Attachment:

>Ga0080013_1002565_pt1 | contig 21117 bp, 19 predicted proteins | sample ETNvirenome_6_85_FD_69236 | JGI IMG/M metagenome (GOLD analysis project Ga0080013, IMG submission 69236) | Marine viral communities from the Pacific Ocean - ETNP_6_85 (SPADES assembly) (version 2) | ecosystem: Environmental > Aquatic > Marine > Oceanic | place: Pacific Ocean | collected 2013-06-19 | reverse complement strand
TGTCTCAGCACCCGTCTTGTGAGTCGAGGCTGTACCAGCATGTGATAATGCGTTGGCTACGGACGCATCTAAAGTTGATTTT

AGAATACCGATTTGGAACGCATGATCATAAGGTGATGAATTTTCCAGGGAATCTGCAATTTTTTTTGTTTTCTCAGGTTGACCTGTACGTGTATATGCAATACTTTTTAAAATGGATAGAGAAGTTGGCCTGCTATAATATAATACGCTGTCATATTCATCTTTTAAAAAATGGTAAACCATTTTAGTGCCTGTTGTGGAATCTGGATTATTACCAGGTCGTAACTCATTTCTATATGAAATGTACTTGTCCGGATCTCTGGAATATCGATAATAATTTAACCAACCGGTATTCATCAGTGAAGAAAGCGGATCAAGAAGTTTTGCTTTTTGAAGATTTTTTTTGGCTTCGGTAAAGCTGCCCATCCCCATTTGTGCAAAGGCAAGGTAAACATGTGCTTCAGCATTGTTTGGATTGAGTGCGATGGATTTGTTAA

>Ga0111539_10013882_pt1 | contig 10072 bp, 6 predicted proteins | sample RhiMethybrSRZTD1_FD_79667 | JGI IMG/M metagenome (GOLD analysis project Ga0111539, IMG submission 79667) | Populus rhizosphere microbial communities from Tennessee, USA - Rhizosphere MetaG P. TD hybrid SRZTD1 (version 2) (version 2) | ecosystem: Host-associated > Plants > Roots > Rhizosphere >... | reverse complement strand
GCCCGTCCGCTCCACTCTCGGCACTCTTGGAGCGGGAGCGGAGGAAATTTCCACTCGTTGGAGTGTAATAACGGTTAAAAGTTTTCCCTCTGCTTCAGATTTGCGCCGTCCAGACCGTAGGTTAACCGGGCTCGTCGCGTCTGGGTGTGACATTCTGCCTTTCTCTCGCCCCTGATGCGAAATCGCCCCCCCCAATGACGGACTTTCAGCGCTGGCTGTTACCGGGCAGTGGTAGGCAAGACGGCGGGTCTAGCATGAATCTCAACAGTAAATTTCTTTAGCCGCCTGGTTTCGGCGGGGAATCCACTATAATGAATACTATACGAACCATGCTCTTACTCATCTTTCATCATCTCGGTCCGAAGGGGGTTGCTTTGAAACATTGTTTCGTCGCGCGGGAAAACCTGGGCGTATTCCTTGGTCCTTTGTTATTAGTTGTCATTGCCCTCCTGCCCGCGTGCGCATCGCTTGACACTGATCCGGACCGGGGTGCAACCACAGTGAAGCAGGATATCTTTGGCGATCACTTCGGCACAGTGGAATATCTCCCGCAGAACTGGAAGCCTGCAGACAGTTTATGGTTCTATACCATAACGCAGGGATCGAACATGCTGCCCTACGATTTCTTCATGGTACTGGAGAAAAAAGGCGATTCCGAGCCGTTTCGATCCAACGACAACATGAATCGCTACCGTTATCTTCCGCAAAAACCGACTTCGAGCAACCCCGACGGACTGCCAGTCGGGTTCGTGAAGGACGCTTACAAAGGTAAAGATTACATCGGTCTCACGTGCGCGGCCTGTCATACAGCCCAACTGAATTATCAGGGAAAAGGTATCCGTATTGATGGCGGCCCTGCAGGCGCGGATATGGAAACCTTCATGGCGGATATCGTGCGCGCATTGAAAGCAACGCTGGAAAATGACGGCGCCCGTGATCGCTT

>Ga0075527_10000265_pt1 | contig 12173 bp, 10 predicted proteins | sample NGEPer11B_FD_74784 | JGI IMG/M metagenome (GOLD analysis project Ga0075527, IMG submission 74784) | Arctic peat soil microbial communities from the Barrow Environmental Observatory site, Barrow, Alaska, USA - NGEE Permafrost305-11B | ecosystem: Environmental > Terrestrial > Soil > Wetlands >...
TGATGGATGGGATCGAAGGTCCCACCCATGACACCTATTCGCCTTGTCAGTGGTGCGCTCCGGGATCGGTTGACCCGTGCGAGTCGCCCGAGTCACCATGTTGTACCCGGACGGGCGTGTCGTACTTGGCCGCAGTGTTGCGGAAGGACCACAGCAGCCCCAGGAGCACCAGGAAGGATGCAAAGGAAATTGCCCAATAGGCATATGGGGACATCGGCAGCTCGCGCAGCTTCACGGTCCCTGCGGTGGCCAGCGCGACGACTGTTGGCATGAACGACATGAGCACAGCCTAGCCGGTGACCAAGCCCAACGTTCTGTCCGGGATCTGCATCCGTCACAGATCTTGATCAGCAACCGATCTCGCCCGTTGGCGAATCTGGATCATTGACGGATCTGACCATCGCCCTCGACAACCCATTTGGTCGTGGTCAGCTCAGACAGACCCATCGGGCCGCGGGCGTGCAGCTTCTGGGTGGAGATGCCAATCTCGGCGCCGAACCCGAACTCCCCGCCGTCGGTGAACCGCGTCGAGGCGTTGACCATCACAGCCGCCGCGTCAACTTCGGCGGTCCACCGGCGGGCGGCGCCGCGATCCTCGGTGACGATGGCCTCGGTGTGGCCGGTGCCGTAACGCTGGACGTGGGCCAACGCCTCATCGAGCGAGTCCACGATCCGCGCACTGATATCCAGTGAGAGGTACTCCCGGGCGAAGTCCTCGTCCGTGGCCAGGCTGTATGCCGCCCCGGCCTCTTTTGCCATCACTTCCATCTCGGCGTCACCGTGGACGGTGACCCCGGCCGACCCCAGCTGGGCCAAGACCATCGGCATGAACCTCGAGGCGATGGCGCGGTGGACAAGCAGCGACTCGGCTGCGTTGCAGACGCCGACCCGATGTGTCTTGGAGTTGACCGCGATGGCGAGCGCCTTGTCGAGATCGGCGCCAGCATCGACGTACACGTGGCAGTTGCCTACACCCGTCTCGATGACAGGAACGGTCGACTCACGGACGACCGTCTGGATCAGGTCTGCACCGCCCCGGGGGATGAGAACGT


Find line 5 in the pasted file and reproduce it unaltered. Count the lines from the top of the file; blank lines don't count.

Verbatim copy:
GCCCGTCCGCTCCACTCTCGGCACTCTTGGAGCGGGAGCGGAGGAAATTTCCACTCGTTGGAGTGTAATAACGGTTAAAAGTTTTCCCTCTGCTTCAGATTTGCGCCGTCCAGACCGTAGGTTAACCGGGCTCGTCGCGTCTGGGTGTGACATTCTGCCTTTCTCTCGCCCCTGATGCGAAATCGCCCCCCCCAATGACGGACTTTCAGCGCTGGCTGTTACCGGGCAGTGGTAGGCAAGACGGCGGGTCTAGCATGAATCTCAACAGTAAATTTCTTTAGCCGCCTGGTTTCGGCGGGGAATCCACTATAATGAATACTATACGAACCATGCTCTTACTCATCTTTCATCATCTCGGTCCGAAGGGGGTTGCTTTGAAACATTGTTTCGTCGCGCGGGAAAACCTGGGCGTATTCCTTGGTCCTTTGTTATTAGTTGTCATTGCCCTCCTGCCCGCGTGCGCATCGCTTGACACTGATCCGGACCGGGGTGCAACCACAGTGAAGCAGGATATCTTTGGCGATCACTTCGGCACAGTGGAATATCTCCCGCAGAACTGGAAGCCTGCAGACAGTTTATGGTTCTATACCATAACGCAGGGATCGAACATGCTGCCCTACGATTTCTTCATGGTACTGGAGAAAAAAGGCGATTCCGAGCCGTTTCGATCCAACGACAACATGAATCGCTACCGTTATCTTCCGCAAAAACCGACTTCGAGCAACCCCGACGGACTGCCAGTCGGGTTCGTGAAGGACGCTTACAAAGGTAAAGATTACATCGGTCTCACGTGCGCGGCCTGTCATACAGCCCAACTGAATTATCAGGGAAAAGGTATCCGTATTGATGGCGGCCCTGCAGGCGCGGATATGGAAACCTTCATGGCGGATATCGTGCGCGCATTGAAAGCAACGCTGGAAAATGACGGCGCCCGTGATCGCTT